In dementia, patients have lost their ability to learn new things. For example, they might not know the current day of the week, or even where they presently are.
The most common response we have to this would be to correct the patients' mistake. If they are at a park, but believe they are in the ocean, we'd say: "No, you're at a park." This often causes agitation, embarrassment and other negative emotions.
Penny thought of a different way to help:
In many ways Specal is an unlikely therapy. It’s creator may be extremely bright, charismatic and intuitive, but she is also a Cotswolds granny in her mid-sixties who has no medical or nursing qualifications, just the confidence to make up her own rules based on 30 years of working with people who have dementia.
And Specal can seem counterintuitive. Conventional logic may tell us to try to orientate a person who has dementia by reminding them that today is Monday and they have forgotten to do something. Much better not to challenge them, Penny suggests. Instead bypass what they can’t remember and tune in to their long-term memory, which is still functioning as brain scans have proved, and use that to make emotional connections that enable them to make sense of the present.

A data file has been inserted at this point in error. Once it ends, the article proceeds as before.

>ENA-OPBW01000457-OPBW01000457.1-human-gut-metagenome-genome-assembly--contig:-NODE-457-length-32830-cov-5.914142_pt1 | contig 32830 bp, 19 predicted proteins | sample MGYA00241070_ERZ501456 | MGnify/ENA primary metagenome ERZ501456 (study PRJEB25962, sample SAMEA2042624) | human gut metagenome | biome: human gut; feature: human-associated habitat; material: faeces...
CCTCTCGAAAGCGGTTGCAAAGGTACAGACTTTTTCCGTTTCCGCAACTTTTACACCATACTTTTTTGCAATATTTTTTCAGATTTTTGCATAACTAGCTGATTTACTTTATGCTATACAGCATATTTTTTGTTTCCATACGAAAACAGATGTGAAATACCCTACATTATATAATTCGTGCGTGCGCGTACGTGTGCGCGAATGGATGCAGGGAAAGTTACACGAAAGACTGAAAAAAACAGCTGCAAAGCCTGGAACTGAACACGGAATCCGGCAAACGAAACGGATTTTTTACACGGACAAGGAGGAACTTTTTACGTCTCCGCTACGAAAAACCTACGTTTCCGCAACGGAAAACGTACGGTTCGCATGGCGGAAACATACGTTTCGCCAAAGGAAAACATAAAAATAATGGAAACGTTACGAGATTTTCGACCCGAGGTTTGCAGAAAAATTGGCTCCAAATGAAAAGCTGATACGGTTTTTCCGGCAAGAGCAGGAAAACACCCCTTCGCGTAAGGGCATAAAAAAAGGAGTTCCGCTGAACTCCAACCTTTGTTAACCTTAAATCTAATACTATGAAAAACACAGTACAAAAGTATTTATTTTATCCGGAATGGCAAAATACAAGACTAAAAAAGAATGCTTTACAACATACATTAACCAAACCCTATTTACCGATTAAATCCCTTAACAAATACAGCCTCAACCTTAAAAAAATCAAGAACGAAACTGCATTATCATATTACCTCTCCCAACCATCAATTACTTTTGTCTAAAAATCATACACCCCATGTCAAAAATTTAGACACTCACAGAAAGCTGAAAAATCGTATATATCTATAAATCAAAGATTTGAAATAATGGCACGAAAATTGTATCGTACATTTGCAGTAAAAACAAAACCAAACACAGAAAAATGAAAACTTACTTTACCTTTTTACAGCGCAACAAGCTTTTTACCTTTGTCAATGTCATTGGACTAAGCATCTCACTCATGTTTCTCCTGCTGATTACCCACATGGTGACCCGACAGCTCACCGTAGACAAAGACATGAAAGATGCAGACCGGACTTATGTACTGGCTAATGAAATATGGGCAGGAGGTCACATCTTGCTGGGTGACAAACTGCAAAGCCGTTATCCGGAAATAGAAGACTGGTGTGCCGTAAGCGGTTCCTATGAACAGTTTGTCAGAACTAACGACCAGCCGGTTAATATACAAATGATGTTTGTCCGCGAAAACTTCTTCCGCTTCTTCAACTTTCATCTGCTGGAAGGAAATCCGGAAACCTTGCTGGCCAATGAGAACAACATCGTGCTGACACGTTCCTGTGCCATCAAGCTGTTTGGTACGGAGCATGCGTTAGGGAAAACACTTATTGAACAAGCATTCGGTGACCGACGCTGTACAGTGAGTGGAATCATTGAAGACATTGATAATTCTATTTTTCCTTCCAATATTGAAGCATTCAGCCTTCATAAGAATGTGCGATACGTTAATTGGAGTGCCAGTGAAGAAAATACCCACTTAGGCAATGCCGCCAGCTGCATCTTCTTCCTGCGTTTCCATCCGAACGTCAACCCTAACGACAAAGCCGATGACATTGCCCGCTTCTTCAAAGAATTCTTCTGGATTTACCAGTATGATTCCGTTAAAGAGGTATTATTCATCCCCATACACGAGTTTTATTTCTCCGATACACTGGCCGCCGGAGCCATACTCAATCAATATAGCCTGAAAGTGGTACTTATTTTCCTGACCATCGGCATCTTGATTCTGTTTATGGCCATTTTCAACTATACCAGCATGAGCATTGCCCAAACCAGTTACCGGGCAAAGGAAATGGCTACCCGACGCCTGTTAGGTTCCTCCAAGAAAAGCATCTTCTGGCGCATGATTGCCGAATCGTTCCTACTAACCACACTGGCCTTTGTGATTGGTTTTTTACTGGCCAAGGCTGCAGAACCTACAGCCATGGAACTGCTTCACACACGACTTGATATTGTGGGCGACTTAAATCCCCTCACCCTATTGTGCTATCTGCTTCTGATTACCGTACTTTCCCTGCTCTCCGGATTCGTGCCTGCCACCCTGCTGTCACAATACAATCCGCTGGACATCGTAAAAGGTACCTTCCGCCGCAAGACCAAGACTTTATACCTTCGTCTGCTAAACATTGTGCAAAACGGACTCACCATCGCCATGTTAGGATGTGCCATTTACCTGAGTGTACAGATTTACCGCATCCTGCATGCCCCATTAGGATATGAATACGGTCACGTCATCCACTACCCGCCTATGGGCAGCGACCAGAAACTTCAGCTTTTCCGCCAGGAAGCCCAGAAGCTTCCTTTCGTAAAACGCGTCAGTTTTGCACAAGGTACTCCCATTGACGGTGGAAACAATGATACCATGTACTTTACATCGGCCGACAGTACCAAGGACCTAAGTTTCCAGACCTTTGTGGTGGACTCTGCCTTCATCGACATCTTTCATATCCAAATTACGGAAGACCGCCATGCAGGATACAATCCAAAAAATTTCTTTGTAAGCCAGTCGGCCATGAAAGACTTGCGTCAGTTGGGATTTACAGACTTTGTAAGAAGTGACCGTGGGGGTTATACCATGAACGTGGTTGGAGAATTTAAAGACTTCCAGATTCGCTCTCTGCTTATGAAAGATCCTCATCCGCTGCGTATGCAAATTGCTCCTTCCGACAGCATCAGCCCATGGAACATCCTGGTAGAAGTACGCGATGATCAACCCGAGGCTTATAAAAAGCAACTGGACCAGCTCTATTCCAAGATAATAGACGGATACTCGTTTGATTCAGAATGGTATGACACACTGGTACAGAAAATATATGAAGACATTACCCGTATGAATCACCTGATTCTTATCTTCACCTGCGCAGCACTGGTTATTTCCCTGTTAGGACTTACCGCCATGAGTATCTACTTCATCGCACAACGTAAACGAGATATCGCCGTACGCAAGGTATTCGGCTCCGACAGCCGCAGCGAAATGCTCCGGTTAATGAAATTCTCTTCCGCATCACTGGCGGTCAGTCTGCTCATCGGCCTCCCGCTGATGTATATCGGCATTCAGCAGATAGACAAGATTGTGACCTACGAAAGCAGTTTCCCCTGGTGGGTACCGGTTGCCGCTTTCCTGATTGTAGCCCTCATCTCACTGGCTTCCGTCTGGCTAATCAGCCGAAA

“They haven’t lost their ability to reason, they’ve lost the information that other people around them are using to reason with,” she says. “But they do have some substitute stuff in their memory. My mother could recall stacks of stuff and when she did that she was confident. She would make an intelligent match between what she saw and old facts. Sitting in the doctor’s waiting room, she would think she was at an airport and ask if our flight had been called. If I said, ‘Not yet’, she was happy.
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